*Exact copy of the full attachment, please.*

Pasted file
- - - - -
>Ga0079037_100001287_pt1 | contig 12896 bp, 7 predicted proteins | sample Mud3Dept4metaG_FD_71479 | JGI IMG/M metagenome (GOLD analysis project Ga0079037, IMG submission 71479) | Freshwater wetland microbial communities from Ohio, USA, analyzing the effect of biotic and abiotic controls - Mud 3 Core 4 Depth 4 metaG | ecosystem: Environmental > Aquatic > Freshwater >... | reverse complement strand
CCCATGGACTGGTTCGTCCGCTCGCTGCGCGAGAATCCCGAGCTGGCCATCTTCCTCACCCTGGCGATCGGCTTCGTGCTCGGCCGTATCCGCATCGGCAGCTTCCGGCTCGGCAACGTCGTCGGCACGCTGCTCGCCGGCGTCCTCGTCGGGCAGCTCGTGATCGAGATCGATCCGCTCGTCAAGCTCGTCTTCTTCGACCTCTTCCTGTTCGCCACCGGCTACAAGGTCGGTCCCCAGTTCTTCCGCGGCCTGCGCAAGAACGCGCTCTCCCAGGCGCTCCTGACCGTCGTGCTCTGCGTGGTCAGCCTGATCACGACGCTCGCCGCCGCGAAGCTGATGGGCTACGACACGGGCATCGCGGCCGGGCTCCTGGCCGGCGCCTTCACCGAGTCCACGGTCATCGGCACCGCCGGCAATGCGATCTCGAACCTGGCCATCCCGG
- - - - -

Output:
>Ga0079037_100001287_pt1 | contig 12896 bp, 7 predicted proteins | sample Mud3Dept4metaG_FD_71479 | JGI IMG/M metagenome (GOLD analysis project Ga0079037, IMG submission 71479) | Freshwater wetland microbial communities from Ohio, USA, analyzing the effect of biotic and abiotic controls - Mud 3 Core 4 Depth 4 metaG | ecosystem: Environmental > Aquatic > Freshwater >... | reverse complement strand
CCCATGGACTGGTTCGTCCGCTCGCTGCGCGAGAATCCCGAGCTGGCCATCTTCCTCACCCTGGCGATCGGCTTCGTGCTCGGCCGTATCCGCATCGGCAGCTTCCGGCTCGGCAACGTCGTCGGCACGCTGCTCGCCGGCGTCCTCGTCGGGCAGCTCGTGATCGAGATCGATCCGCTCGTCAAGCTCGTCTTCTTCGACCTCTTCCTGTTCGCCACCGGCTACAAGGTCGGTCCCCAGTTCTTCCGCGGCCTGCGCAAGAACGCGCTCTCCCAGGCGCTCCTGACCGTCGTGCTCTGCGTGGTCAGCCTGATCACGACGCTCGCCGCCGCGAAGCTGATGGGCTACGACACGGGCATCGCGGCCGGGCTCCTGGCCGGCGCCTTCACCGAGTCCACGGTCATCGGCACCGCCGGCAATGCGATCTCGAACCTGGCCATCCCGG